Ways to Incentivize Manufacturing Employees when Remote Work Isn’t an Option

This article originally appeared in Industry Today.

In Sikich’s M&D Pulse survey, we found that 84% of businesses experienced plant floor employee turnover in 2021, and that 30% of surveyed manufacturing executives take more than 90 days to fill open positions. When you have to clock in to a physical work location every day and it seems your family and friends are reveling in a remote work environment, it can be difficult to find the “why” behind the reasons you’re still showing up.

As a manufacturing leader, you’re probably no stranger to the above sentiment. You might even find your labor force shrinking or coming up with reasons to stay home. Most production jobs just aren’t able to be performed remotely. Couple that with high competition for labor and lingering effects of the pandemic still keeping many from re-entering the workforce – the perks you offers can literally make or break your business.

Below, we look at the most impactful incentives to offer manufacturing employees and leverage in recruiting candidates when remote work isn’t an option. 

The incentive and its role in retaining existing employees:


If your hourly pay rates aren’t on par with or above other businesses in the region, your talent will be easily enticed to leave to work for the competition. One way to measure compensation against the competition is by conducting a market assessment.

Vacation day rollover

In an era of labor shortages and a year of reduced travel, your employees may not have used all of their vacation time, making them feel overworked. Instead of watching their unused paid vacation days disappear on 12/31, allow your employees to capitalize on their given 2022 vacation days in addition to any unused time from 2021.

Flexible scheduling

Flexible scheduling options around core operation hours can help working parents, employees caring for elderly parents and many more.

If possible, during the school year, allow working parents to have a schedule that permits them be available for drop offs and pickups at their children’s school. If employees have unavoidable conflicts during the day, offer them evening or night shifts. You might even consider implementing a four-day workweek that still consists of 40 working hours or the ability to job share.

Brock Wiegand, the Human Resources Manager at Rheo Engineering, a leading material handling equipment supplier, spoke to the company’s successful efforts in retaining existing employees through flexible scheduling. “We’ve implemented flexible schedules for most of our team members for many years and found that it is a major contributor to retention and morale. It continues to make a big impact in this ever-tightening labor market.”


An annual bonus doesn’t just mean more money in your employees’ pockets. It’s something employees can look forward to at year-end or around the holidays.

Tying performance and attendance into bonus amounts can also improve productivity.

The incentive and its role in attracting new employees:


It’s unlikely a candidate applying to work for your business applied only to your company. To make sure candidates accept your job offer over the competition’s, your compensation package has to outperform.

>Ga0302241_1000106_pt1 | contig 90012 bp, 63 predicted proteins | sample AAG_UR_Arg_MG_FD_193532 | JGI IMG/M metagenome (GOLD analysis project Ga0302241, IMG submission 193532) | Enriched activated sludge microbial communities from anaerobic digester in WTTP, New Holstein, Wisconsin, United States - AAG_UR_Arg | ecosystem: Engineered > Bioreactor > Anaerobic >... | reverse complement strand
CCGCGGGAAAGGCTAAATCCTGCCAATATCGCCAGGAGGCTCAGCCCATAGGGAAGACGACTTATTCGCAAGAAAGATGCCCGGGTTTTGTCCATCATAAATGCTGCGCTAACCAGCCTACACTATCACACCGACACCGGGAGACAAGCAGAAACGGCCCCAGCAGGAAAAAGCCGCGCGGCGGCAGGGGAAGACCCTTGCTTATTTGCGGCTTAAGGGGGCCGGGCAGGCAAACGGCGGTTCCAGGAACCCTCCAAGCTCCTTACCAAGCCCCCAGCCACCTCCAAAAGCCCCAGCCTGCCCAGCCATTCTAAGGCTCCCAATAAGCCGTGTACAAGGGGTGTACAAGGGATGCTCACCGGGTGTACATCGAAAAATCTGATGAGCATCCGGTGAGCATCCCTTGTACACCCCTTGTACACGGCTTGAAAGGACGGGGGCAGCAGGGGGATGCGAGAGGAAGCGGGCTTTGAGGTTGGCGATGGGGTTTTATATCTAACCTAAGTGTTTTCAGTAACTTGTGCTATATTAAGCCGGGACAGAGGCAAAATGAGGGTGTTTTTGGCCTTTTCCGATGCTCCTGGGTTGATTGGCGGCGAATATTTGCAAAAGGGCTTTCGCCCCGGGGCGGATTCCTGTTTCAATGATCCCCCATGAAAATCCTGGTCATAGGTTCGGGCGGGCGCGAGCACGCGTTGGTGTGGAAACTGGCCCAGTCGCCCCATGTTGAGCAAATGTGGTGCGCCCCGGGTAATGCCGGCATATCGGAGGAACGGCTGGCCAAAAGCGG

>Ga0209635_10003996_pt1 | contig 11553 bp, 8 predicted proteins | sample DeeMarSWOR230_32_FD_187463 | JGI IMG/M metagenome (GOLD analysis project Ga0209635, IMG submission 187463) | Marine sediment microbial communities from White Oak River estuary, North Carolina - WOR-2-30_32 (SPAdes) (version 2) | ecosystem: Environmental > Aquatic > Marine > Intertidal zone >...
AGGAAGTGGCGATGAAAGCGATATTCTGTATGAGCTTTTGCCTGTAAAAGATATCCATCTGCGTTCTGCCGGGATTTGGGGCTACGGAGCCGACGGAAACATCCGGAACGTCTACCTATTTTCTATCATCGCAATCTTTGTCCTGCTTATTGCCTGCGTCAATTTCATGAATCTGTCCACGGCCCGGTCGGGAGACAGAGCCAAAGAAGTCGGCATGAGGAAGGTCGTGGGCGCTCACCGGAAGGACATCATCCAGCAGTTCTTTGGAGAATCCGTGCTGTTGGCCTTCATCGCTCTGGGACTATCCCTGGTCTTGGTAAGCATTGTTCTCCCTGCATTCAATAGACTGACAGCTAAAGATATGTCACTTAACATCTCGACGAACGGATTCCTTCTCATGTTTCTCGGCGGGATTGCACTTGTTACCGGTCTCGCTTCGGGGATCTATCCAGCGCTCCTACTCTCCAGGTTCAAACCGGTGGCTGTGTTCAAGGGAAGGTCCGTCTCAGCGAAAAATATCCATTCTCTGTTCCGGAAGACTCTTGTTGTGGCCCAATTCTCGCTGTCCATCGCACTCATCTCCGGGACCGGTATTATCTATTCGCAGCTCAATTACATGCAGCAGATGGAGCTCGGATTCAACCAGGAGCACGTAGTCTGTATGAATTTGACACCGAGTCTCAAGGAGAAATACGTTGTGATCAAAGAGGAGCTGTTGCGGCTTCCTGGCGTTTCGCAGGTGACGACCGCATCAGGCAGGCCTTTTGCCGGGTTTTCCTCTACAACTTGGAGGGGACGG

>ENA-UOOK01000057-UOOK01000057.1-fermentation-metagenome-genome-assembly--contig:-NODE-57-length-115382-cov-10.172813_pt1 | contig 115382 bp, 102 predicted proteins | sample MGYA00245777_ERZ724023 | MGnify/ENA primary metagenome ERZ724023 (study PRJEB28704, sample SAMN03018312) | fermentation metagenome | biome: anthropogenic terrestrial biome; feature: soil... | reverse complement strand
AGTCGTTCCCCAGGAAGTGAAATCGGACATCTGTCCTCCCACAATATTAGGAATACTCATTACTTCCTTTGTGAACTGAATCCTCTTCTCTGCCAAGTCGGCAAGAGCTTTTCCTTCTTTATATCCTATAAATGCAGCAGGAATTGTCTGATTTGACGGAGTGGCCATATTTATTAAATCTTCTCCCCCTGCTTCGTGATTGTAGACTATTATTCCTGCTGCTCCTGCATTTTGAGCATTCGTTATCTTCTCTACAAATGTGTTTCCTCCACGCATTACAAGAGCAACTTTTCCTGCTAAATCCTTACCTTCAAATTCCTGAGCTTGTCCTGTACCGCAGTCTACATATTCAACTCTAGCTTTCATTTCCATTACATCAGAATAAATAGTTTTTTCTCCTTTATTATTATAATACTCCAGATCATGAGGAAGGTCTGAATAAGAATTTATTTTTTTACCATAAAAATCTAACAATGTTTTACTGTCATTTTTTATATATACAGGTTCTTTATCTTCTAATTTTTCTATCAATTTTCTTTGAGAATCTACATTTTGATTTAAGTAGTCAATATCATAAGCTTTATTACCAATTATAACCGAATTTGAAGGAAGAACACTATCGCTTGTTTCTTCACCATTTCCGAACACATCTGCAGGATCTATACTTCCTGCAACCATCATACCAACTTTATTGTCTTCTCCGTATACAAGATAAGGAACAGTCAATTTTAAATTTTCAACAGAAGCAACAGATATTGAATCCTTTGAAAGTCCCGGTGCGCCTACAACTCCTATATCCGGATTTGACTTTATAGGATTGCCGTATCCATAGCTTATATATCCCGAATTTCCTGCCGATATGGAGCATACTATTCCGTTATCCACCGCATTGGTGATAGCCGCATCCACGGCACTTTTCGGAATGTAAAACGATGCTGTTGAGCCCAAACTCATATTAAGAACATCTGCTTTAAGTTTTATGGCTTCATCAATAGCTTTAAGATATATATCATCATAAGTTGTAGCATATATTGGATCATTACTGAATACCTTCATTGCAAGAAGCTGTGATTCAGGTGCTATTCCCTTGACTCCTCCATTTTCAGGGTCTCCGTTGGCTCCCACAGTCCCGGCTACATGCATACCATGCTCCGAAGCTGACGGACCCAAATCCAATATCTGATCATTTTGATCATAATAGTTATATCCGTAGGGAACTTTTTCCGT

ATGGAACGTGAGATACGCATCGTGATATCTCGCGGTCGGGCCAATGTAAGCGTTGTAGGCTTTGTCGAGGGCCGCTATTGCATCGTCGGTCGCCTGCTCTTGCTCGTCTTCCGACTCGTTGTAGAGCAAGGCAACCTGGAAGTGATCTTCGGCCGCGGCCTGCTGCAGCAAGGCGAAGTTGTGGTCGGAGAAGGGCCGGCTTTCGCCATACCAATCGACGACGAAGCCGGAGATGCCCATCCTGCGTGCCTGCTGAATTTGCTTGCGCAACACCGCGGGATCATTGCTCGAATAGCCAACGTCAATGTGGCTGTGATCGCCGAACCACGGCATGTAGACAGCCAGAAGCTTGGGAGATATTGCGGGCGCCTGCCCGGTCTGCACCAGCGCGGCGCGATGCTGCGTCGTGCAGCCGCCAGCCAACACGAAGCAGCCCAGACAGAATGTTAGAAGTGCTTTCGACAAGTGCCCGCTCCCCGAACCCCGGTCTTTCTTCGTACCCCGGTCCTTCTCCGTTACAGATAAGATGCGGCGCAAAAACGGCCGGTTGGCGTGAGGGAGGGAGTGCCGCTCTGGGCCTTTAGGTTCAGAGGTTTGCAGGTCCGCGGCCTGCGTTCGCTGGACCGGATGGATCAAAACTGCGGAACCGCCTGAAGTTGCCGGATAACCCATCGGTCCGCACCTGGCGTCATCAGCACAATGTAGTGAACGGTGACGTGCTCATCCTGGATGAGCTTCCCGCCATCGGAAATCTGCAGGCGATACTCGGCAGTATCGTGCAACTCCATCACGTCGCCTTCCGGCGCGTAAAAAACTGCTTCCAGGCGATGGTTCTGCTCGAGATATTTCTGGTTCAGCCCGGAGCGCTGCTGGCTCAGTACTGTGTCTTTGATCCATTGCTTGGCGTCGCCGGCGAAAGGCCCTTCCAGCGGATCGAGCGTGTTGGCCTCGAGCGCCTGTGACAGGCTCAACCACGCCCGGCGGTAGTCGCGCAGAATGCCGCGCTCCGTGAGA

Vacation day rollover

If you can’t offer potential employees a generous amount of time off right off the bat, create a system for them to accrue and use days off incrementally. Then, enroll them in the same rollover setup mentioned for existing employees.

Flexible scheduling

Permitting new employees to have a greater say in the hours they work is not only appealing to candidates, but can make a significant difference in broadening your talent pool to laborers who might only be available in limited capacities.


Money talks. Implement a sign-on bonus policy to entice new hires. When recruiting younger employees, you might also look into student loan assistance programs or tuition reimbursement.

We can think of so many perks to provide your hardworking employees. Below are a few more action items you can execute in your retention and hiring strategies:

  1. Small gestures to show leadership cares: On employees’ birthdays, work anniversaries or other special occasions, handwrite a card and deliver it to them in person. Or, bring in a cake!
  2. Start a safety prevention committee, where employees can get involved in making suggestions for improvements to their work environment.
  3. Have healthy snacks and meals delivered to work so your staff doesn’t have to worry about packing a lunch that day.
  4. Offer paid volunteer days, as many employees are eager to get involved in the community but just can’t find the time.
  5. Provide a uniform allowance: We know that work boots can get pricey.

Make sure your retention and recruiting strategies are competitive by talking to our human resource advisory experts to find out where you stack up. Contact us today.

This publication contains general information only and Sikich is not, by means of this publication, rendering accounting, business, financial, investment, legal, tax, or any other professional advice or services. This publication is not a substitute for such professional advice or services, nor should you use it as a basis for any decision, action or omission that may affect you or your business. Before making any decision, taking any action or omitting an action that may affect you or your business, you should consult a qualified professional advisor. In addition, this publication may contain certain content generated by an artificial intelligence (AI) language model. You acknowledge that Sikich shall not be responsible for any loss sustained by you or any person who relies on this publication.

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